The rounded rectangle is sometimes used instead of the standard rectangle and can have the same meaning. However, it is also used as an alternate process. The lines associated with the alternate process are usually dashed. It allows you to specify a process in a sharp cornered rectangle and an alternate process in a rounded rectangle. Some people also use the rounded rectangle for an automated activity. 

Manual Input

This shape looks like a side view of a keyboard and often represents entering data into a computer via a keyboard.

Manual Operation

The trapezoid shape represents a manual operation. That is any operation or adjustment that has to be done by hand rather than automatically.

Stored Data

This shape represents stored data. The data may be stored on a hard drive, magnetic tape, memory card, of any storage device. 

Database

A cylinder represents a data file or database. This shape can also represent the magnetic disc itself. A hard drive is referred to as direct access storage since any sector on the drive can be accessed. A tape is sequential access storage as the data has to be read sequentially.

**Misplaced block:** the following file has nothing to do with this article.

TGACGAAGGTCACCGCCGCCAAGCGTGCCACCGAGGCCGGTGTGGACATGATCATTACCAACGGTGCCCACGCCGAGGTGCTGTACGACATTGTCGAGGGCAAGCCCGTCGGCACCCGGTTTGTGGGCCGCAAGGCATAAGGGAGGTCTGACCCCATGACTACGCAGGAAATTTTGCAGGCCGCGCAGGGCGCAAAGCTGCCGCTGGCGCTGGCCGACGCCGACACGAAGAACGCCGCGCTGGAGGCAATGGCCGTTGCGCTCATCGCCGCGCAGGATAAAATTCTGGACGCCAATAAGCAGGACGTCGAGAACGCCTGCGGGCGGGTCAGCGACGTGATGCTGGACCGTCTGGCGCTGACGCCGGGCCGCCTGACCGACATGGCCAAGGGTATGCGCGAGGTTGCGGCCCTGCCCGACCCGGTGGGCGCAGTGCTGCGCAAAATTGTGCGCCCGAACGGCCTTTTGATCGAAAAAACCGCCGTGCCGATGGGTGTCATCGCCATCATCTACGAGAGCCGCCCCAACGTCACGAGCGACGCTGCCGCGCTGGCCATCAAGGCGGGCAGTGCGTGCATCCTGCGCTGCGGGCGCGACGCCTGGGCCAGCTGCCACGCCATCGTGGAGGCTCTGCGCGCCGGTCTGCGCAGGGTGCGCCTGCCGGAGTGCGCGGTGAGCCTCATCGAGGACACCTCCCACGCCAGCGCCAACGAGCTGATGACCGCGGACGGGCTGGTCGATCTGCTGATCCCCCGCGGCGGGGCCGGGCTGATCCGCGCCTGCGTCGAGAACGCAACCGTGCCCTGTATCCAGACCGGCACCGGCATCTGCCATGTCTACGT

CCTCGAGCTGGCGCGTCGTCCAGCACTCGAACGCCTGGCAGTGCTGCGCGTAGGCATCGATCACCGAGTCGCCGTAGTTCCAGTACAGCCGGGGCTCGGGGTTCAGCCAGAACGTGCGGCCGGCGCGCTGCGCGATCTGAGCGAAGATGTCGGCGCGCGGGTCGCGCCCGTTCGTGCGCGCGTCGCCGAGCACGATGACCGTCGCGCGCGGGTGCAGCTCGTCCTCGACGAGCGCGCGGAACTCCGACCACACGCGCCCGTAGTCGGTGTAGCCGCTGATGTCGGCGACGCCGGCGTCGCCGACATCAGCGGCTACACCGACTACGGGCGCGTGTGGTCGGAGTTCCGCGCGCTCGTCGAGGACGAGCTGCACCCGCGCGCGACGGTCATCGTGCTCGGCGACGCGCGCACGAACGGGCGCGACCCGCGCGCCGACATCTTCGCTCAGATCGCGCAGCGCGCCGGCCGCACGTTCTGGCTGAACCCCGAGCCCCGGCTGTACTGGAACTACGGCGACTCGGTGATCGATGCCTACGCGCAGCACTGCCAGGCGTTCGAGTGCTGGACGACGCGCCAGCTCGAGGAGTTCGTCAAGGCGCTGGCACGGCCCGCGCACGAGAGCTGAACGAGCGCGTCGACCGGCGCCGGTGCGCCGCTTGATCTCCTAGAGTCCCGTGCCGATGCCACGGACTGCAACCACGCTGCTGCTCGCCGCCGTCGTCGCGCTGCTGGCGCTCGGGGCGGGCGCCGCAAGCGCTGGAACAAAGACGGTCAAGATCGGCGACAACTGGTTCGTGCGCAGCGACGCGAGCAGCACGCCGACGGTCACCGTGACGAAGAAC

Magnetic Tape

This shape is supposed to look like a reel of tape with a small portion of tape extending from the reel. It represents magnetic tape storage which is also called sequential access storage. 

Internal Storage

This shape used to be called Core and referred to the magnetic core memory of early computers. It now refers to RAM, random access memory.

 

Offline Storage

The shape represents storage offline, regardless of the storage medium.

Display

This shape is used to show that the information is being displayed to the user. It often refers to the display of a PC.

 

Preparation